Full Moon Ninja Training

Dave & I hit the trail Saturday around 7:15pm

We had talked about doing a night ride on Palm Canyon before, but never hammered down a date for it. Dave proposed a ride this last weekend to coincide with the full moon. Perfect. Except for the weather report: cold, rainy… even snowy depending on elevation. Gusty winds everywhere.

Saturday night: In Idyllwild, clouds rolled in. Cold, wet, and gloomy weather. Snow was flying here & there. Preparing for the ride, I pondered what sort of discomfort this adventure might hold. The worst case scenario could have been, well, pretty bad: 5-6 hours of cold rain, in the dark, in a canyon, far from roads. We bundled up in winter riding gear, packed plenty of calories in our packs (bananas, chocolate… sardines) and decided to roll the dice. Some of my concern about getting cold was allayed when Dave told me he’d packed a full flask of Bulleit. While bourbon’s false warmth might not *actually* keep core temp up, it can certain help warm the soul when the going gets tough.

Full Moon Ninja Training requires a special time & place. For one, it doesn’t work in areas with tree cover; too many shadows. You need a clear view of sky. Desert is good. Preferably a desert away from too many city lights.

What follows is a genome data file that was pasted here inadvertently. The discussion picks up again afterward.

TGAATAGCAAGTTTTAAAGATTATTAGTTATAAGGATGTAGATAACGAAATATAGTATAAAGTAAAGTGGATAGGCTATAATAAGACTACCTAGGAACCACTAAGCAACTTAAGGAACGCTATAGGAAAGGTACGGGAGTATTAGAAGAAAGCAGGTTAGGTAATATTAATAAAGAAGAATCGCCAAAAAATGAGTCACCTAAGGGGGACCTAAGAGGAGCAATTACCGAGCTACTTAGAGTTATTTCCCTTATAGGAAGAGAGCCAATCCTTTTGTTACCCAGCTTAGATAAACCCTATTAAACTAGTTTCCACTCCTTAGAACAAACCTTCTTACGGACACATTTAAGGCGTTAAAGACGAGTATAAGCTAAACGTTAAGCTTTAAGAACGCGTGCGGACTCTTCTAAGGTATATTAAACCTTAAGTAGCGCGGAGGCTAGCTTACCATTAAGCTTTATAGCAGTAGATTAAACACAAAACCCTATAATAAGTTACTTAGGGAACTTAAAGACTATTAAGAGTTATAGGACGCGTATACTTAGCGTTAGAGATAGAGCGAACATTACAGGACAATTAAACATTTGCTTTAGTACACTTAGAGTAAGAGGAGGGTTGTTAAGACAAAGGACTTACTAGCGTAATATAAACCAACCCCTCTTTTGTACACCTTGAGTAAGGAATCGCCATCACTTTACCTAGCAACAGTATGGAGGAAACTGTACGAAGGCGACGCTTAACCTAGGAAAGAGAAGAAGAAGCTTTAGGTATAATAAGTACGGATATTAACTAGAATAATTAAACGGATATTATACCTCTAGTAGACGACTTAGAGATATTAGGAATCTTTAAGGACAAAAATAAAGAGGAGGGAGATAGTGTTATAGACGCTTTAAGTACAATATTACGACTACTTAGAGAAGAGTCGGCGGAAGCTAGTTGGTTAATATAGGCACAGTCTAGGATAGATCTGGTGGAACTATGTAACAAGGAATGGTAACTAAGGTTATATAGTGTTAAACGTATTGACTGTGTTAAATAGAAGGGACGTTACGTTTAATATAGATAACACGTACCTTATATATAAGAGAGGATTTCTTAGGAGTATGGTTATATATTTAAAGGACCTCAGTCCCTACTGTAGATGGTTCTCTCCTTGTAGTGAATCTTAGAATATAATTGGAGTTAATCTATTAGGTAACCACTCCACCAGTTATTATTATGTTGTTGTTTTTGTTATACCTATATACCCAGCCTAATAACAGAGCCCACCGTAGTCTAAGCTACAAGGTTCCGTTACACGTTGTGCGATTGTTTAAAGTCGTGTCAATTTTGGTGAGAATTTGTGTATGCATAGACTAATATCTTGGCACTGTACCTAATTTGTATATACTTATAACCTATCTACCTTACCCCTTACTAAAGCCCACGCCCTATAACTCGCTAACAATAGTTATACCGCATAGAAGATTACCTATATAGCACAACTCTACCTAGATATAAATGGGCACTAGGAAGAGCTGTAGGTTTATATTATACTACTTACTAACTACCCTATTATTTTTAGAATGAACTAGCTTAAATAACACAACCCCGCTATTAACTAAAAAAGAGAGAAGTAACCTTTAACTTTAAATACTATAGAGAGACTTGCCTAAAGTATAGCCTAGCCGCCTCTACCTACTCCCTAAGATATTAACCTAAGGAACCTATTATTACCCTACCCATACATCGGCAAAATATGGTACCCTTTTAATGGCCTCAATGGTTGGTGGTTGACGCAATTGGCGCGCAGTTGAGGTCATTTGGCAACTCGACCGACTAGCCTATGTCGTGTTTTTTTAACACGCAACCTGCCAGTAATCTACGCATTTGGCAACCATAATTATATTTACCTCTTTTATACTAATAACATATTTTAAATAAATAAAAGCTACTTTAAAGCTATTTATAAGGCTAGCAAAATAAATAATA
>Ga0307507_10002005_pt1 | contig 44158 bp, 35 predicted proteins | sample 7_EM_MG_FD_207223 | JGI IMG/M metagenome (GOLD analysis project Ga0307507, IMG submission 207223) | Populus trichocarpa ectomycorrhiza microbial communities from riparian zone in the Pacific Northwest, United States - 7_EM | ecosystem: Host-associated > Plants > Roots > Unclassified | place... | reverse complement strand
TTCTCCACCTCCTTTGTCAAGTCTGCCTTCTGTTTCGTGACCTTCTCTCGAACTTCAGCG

We parked at the Palm Canyon trailhead in Pinyon, about halfway down the mountain toward Palm Desert. The sky was threatening. Rolling out from the parking lot, I turned my lights on to make sure they’d work, then turned them off for the rest of the ride… all the way down to Cathedral City. The full moon beamed down on the trail, when it wasn’t blocked by fast  moving clouds. Cold gusts of wind pushed light rain in our faces.

The pinyons & ribbonwoods near the start cast dark shadows on the trail, and clouds obstructed the moonlight from time to time, but exited as quickly as they’d arrived, pushed by fast winds. Some unexpected wind gusts on ridge top sections caught us by surprise, even blowing us off our bikes once or twice. I wasn’t set on riding the entire route without lights, but the further into the ride I got, the more comfortable I became riding by moonlight.

By the time we’d dropped through the chaparral climate zone the shadows disappeared. The sky was clearer, the wind… calm. Quiet. I could clearly hear Dave’s tires rolling on dirt, the sound of the critters rustling in the brush. Cholla cactus glistening in the moonlight. This was a special ride. Magical, even.

We stopped at Lunch Rock for a fresh cuppa joe. Dave had the foresight to pack his Esbit stove and some instant coffee. A godsend with the peanut butter cups I’d packed. We sat out a light rain and pressed on.

(this was the only successful pic I managed that night)

We dropped down into Cathedral City after midnight, via a trail we hadn’t been on before that brought us to a residential area. We rode through a series of quiet streets and resupplied ourselves at a Circle K. Surprisingly, nobody batted an eye at what must’ve been an odd sight; two guys emerging from the desert on bikes in the middle of the night. We rode asphalt for what seemed a small eternity back to my car, and the drive home. We got back around 3am.

I woke up Sunday morning in a daze.  Did that really happen?


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